ABC DEF 1 CBA  
ABC DEF 2   FED
GHI JKL 1 IHG  
GHI JKL 2   LKJ

If you take the MAX of each of those calculated columns, you end up with a single row for each one, with your final results:

Column1 Column2 Column1 – Altered Column 2 – Altered
ABC DEF CBA FED
GHI JKL IHG LKJ

And voila! You’ve taken a statement with repetitive code:

SELECT
	ContactName = c.ContactName,
	Phone1Formatted = REPLACE(REPLACE(REPLACE(REPLACE(c.Phone1,'(',''),')',''),' ',''),'-',''),
	Phone2Formatted = REPLACE(REPLACE(REPLACE(REPLACE(c.Phone2,'(',''),')',''),' ',''),'-','')
FROM		@Contacts AS c;

And eliminated that repetition:

SELECT
	ContactName = c.ContactName,
	Phone1Formatted = t.Phone1Formatted,
	Phone2Formatted = t.Phone2Formatted
FROM		@Contacts AS c
CROSS APPLY	(
				SELECT
					Phone1Formatted = MAX(CASE WHEN Exploder.n = 1 THEN PhoneFormatter.PhoneFormatted ELSE '' END),
					Phone2Formatted = MAX(CASE WHEN Exploder.n = 2 THEN PhoneFormatter.PhoneFormatted ELSE '' END)
				FROM		(SELECT n = 1 UNION ALL SELECT 2) AS Exploder
				CROSS APPLY	(
								SELECT
									Phone = 
										CASE Exploder.n
											WHEN 1 THEN c.Phone1
											WHEN 2 THEN c.Phone2
											ELSE NULL
										END
							) AS Chooser
				CROSS APPLY	(
								SELECT
									PhoneFormatted =
										REPLACE(REPLACE(REPLACE(REPLACE(Chooser.Phone,'(',''),')',''),' ',''),'-','')
							) AS PhoneFormatter
			) AS t;

Admittedly, there is more overall code in this simplified example, but imagine that the logic was more complex. And also, remember that it’s not about character count, but rather removing duplication because of the potential for different behaviors if the copied code isn’t perfectly maintained.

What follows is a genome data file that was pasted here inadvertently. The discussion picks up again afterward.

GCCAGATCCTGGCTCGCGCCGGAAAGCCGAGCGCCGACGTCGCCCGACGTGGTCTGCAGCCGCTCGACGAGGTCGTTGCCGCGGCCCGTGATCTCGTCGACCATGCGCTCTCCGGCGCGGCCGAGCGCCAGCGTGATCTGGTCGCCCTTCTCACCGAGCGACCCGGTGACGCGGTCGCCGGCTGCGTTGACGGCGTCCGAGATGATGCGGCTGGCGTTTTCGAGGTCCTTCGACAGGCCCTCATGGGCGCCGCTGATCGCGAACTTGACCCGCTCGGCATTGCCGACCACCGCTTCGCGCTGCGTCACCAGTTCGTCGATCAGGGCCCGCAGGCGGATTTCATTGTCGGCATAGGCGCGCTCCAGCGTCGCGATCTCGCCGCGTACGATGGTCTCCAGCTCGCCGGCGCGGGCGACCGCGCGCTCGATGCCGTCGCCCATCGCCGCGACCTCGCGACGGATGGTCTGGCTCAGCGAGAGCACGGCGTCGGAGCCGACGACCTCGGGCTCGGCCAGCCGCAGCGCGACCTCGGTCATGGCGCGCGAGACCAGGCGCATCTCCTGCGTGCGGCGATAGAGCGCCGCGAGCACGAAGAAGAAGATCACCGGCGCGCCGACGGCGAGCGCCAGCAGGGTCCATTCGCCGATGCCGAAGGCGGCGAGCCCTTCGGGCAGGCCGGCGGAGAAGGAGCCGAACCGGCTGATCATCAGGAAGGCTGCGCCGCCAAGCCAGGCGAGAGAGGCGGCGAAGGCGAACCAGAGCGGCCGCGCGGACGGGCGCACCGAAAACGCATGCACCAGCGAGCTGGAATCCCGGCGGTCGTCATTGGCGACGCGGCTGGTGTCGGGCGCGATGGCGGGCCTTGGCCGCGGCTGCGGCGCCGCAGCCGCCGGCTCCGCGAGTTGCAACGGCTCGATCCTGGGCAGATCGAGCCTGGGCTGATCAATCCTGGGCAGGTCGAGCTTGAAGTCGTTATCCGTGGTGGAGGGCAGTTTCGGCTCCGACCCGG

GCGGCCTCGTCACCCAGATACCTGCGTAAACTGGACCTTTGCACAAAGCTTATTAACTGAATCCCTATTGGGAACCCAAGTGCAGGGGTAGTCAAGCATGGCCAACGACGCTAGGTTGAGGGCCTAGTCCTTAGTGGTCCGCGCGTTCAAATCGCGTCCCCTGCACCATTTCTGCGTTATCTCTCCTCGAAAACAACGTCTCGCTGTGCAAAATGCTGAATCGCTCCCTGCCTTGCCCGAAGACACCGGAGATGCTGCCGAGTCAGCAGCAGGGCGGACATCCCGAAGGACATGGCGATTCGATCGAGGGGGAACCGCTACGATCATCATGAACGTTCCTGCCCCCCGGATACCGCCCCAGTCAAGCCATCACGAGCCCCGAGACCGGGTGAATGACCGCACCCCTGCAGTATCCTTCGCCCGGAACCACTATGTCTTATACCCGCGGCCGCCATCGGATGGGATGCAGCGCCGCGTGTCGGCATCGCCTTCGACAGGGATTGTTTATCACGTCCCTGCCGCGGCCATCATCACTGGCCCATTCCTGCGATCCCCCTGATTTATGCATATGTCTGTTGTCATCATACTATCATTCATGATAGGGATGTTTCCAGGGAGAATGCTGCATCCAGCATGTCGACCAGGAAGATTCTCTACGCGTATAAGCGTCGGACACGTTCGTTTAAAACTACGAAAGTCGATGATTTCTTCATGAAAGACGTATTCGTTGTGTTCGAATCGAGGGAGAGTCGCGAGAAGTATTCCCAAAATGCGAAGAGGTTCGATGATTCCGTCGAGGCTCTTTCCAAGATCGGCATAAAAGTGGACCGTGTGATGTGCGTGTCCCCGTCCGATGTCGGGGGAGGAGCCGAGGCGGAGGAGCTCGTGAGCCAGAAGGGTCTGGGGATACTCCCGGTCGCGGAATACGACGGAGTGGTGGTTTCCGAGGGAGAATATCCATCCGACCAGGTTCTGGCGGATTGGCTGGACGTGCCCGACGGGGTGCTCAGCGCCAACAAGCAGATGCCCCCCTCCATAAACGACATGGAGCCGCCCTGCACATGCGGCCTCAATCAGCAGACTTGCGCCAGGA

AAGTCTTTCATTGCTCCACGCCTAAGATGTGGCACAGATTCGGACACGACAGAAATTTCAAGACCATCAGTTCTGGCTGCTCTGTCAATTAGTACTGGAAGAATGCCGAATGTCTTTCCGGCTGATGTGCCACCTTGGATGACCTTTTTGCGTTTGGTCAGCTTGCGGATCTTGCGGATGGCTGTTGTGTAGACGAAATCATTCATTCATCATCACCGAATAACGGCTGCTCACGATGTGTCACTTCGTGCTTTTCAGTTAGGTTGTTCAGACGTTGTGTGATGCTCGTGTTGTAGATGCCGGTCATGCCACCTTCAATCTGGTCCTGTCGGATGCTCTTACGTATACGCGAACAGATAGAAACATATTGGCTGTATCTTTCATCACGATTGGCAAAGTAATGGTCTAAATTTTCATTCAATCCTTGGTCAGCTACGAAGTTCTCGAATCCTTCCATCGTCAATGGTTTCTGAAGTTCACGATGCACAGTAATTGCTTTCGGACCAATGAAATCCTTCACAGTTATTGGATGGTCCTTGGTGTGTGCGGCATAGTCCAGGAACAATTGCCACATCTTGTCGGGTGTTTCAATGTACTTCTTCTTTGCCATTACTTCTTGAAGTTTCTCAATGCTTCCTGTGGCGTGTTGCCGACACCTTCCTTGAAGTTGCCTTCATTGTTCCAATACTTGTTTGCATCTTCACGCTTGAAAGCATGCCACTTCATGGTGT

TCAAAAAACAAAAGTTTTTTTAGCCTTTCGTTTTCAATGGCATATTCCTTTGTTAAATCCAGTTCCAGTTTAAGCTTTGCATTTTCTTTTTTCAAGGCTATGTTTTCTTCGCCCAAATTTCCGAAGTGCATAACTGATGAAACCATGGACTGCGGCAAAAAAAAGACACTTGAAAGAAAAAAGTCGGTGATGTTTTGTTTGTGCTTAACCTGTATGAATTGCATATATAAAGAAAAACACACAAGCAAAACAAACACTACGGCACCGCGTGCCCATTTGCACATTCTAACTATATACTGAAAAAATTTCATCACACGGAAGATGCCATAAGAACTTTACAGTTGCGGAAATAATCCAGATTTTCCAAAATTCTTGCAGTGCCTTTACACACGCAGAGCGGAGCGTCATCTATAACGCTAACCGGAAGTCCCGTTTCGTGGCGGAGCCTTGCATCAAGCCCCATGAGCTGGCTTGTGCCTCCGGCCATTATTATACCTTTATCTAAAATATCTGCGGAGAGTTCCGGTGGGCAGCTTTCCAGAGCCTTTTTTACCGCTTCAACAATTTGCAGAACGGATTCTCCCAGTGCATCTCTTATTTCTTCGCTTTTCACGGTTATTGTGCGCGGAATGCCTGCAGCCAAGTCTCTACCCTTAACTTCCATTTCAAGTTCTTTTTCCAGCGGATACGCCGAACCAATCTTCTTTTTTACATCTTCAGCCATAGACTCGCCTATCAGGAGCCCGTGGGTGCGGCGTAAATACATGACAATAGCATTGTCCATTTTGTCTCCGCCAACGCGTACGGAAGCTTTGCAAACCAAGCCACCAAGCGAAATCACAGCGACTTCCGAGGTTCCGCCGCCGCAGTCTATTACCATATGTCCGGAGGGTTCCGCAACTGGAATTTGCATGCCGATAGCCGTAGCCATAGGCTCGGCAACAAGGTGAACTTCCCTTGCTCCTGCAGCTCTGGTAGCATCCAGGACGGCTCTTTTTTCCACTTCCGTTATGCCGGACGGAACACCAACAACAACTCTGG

Execution plans showing identical treatment of repeated code and inline function but slightly different treatment of "function on the fly" method.

Unfortunately, unlike with Common Table Expressions, this is not mere syntactic sugar. This is semantically different T-SQL which makes the engine do more work– first, spreading apart the columns into rows before shoving them through your calculation and then squishing them back down again. But in the right circumstances, it might add only trivial overhead, as in this example.

Still, use this technique with care. It’s almost always better to just make actual inline user-defined functions, which often have identical performance with the benefit of code encapsulation, as they do in this example.

Ceci est une pipe

This isn’t the only way to reduce code duplication in your complex T-SQL statements. If you have two calculations which have similar beginnings but differ in the final steps, break them apart into their separate steps so that you can re-use the first steps of the calculation.

SELECT
	Palindrome1 = SecondaryOperations.Palindrome1,
	Palindrome2 = SecondaryOperations.Palindrome2
FROM		(SELECT d = 'abc') AS RawData
CROSS APPLY	(
				SELECT
					r = REVERSE(RawData.d)
			) AS BaseOperation
CROSS APPLY	(
				SELECT
					Palindrome1 = RawData.d + BaseOperation.r,
					Palindrome2 = BaseOperation.r + RawData.d
			) AS SecondaryOperations;

It’s helpful to think of each APPLY as a pipe operation, taking the values from the previous derived table and passing them into the next to be manipulated. Programming T-SQL in this manner (loosely) approximates modern functional programming techniques.

It keeps each step of the logic smaller, so that it’s easier to understand. And you can expose the intermediary columns to help with debugging.

Department of Redundancy Department

You are going to have business logic in your database, whether you like it or not. Use these and other techniques to make sure it’s only in there once.

References

Photo credit: Water Bird by Evan